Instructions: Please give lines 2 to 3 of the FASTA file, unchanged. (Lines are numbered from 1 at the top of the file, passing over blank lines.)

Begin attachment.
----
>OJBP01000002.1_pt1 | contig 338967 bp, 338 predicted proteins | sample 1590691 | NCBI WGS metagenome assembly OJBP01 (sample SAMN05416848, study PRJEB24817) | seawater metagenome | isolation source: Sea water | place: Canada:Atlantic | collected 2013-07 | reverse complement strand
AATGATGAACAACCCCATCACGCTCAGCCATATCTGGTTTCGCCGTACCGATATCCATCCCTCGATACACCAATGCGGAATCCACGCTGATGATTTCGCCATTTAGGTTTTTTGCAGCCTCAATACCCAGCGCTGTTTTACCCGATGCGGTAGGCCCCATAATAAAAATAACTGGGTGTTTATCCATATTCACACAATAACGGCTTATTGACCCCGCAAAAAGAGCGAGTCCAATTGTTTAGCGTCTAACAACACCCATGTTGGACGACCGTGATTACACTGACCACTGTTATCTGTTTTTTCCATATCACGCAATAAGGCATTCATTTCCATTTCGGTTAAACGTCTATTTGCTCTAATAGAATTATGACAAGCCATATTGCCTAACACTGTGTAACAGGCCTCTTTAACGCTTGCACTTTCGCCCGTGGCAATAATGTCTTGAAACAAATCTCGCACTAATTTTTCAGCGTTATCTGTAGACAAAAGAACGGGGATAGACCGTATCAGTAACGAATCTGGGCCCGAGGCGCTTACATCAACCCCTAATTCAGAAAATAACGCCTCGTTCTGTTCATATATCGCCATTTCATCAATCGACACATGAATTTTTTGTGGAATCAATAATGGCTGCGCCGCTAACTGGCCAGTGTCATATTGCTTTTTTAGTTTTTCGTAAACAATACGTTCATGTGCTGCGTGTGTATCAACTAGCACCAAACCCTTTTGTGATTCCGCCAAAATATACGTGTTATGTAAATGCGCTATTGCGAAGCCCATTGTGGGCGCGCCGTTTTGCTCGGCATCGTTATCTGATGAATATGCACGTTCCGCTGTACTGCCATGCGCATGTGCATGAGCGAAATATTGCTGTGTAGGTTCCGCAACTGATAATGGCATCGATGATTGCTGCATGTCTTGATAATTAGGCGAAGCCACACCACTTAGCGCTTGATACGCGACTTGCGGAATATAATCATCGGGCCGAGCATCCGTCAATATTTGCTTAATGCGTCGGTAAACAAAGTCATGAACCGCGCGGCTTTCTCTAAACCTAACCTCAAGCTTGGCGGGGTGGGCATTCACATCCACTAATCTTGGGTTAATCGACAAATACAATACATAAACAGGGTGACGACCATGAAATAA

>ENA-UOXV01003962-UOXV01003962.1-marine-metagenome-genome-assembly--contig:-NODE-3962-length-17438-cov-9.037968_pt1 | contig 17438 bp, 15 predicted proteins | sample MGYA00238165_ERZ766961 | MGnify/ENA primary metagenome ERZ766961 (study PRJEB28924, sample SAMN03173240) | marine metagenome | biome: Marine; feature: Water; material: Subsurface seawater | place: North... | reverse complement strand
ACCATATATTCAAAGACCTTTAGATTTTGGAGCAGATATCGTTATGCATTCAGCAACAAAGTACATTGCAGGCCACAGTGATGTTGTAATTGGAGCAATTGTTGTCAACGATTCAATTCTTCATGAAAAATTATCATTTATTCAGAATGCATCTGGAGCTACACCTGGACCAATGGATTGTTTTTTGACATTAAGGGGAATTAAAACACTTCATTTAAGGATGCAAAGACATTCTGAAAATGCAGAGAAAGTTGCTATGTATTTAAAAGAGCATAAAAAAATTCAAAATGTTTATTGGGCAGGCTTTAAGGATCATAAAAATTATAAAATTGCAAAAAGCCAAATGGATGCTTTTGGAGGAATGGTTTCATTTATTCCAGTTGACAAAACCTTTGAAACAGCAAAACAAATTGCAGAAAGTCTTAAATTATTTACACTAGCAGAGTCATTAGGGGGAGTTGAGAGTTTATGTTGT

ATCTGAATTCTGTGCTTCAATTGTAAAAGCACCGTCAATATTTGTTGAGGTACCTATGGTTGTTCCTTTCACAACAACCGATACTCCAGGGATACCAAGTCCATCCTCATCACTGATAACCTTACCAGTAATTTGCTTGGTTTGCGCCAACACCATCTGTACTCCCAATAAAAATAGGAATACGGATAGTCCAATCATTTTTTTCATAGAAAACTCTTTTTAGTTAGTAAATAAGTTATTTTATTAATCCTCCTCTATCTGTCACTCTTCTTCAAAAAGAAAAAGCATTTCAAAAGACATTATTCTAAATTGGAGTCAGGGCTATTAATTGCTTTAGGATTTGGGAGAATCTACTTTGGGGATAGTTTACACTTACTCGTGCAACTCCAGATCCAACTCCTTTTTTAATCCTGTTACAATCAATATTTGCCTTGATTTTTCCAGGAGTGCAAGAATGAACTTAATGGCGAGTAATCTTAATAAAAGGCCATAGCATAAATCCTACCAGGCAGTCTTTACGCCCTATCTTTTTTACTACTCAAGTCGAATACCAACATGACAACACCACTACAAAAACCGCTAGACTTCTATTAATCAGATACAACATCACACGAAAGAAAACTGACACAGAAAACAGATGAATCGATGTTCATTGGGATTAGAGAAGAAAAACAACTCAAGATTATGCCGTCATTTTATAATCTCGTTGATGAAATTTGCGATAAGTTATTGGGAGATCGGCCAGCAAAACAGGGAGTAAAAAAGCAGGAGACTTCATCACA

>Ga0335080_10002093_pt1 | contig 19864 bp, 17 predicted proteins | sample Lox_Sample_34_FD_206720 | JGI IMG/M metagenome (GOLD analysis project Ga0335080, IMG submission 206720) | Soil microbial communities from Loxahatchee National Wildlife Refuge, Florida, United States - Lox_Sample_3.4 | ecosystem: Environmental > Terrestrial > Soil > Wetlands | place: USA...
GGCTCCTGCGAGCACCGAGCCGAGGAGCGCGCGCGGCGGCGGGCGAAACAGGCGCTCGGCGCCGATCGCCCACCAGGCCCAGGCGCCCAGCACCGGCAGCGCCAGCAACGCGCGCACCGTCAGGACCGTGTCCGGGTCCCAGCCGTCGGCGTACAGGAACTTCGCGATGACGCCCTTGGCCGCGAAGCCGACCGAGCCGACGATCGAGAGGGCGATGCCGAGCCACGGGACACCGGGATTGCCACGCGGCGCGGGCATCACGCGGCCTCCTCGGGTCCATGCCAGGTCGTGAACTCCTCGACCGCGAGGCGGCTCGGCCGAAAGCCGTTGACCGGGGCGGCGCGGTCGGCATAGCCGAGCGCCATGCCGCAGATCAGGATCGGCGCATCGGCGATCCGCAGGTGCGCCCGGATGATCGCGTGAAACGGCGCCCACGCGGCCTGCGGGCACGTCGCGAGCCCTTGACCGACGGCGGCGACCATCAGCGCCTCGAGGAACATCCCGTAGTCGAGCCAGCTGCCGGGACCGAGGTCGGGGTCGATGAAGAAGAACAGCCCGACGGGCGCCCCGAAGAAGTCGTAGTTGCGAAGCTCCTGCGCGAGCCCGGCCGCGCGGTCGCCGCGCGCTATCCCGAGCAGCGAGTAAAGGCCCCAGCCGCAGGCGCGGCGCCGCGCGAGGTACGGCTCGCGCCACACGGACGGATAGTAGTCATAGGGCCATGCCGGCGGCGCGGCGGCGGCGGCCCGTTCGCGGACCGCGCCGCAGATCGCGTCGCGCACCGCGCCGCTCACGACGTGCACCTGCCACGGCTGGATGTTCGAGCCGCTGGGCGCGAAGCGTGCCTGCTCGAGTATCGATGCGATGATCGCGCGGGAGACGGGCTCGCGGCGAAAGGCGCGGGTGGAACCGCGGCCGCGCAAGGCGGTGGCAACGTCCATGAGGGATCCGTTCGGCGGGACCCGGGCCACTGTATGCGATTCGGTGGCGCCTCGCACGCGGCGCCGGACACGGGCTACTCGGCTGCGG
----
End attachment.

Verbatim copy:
AATGATGAACAACCCCATCACGCTCAGCCATATCTGGTTTCGCCGTACCGATATCCATCCCTCGATACACCAATGCGGAATCCACGCTGATGATTTCGCCATTTAGGTTTTTTGCAGCCTCAATACCCAGCGCTGTTTTACCCGATGCGGTAGGCCCCATAATAAAAATAACTGGGTGTTTATCCATATTCACACAATAACGGCTTATTGACCCCGCAAAAAGAGCGAGTCCAATTGTTTAGCGTCTAACAACACCCATGTTGGACGACCGTGATTACACTGACCACTGTTATCTGTTTTTTCCATATCACGCAATAAGGCATTCATTTCCATTTCGGTTAAACGTCTATTTGCTCTAATAGAATTATGACAAGCCATATTGCCTAACACTGTGTAACAGGCCTCTTTAACGCTTGCACTTTCGCCCGTGGCAATAATGTCTTGAAACAAATCTCGCACTAATTTTTCAGCGTTATCTGTAGACAAAAGAACGGGGATAGACCGTATCAGTAACGAATCTGGGCCCGAGGCGCTTACATCAACCCCTAATTCAGAAAATAACGCCTCGTTCTGTTCATATATCGCCATTTCATCAATCGACACATGAATTTTTTGTGGAATCAATAATGGCTGCGCCGCTAACTGGCCAGTGTCATATTGCTTTTTTAGTTTTTCGTAAACAATACGTTCATGTGCTGCGTGTGTATCAACTAGCACCAAACCCTTTTGTGATTCCGCCAAAATATACGTGTTATGTAAATGCGCTATTGCGAAGCCCATTGTGGGCGCGCCGTTTTGCTCGGCATCGTTATCTGATGAATATGCACGTTCCGCTGTACTGCCATGCGCATGTGCATGAGCGAAATATTGCTGTGTAGGTTCCGCAACTGATAATGGCATCGATGATTGCTGCATGTCTTGATAATTAGGCGAAGCCACACCACTTAGCGCTTGATACGCGACTTGCGGAATATAATCATCGGGCCGAGCATCCGTCAATATTTGCTTAATGCGTCGGTAAACAAAGTCATGAACCGCGCGGCTTTCTCTAAACCTAACCTCAAGCTTGGCGGGGTGGGCATTCACATCCACTAATCTTGGGTTAATCGACAAATACAATACATAAACAGGGTGACGACCATGAAATAA

>ENA-UOXV01003962-UOXV01003962.1-marine-metagenome-genome-assembly--contig:-NODE-3962-length-17438-cov-9.037968_pt1 | contig 17438 bp, 15 predicted proteins | sample MGYA00238165_ERZ766961 | MGnify/ENA primary metagenome ERZ766961 (study PRJEB28924, sample SAMN03173240) | marine metagenome | biome: Marine; feature: Water; material: Subsurface seawater | place: North... | reverse complement strand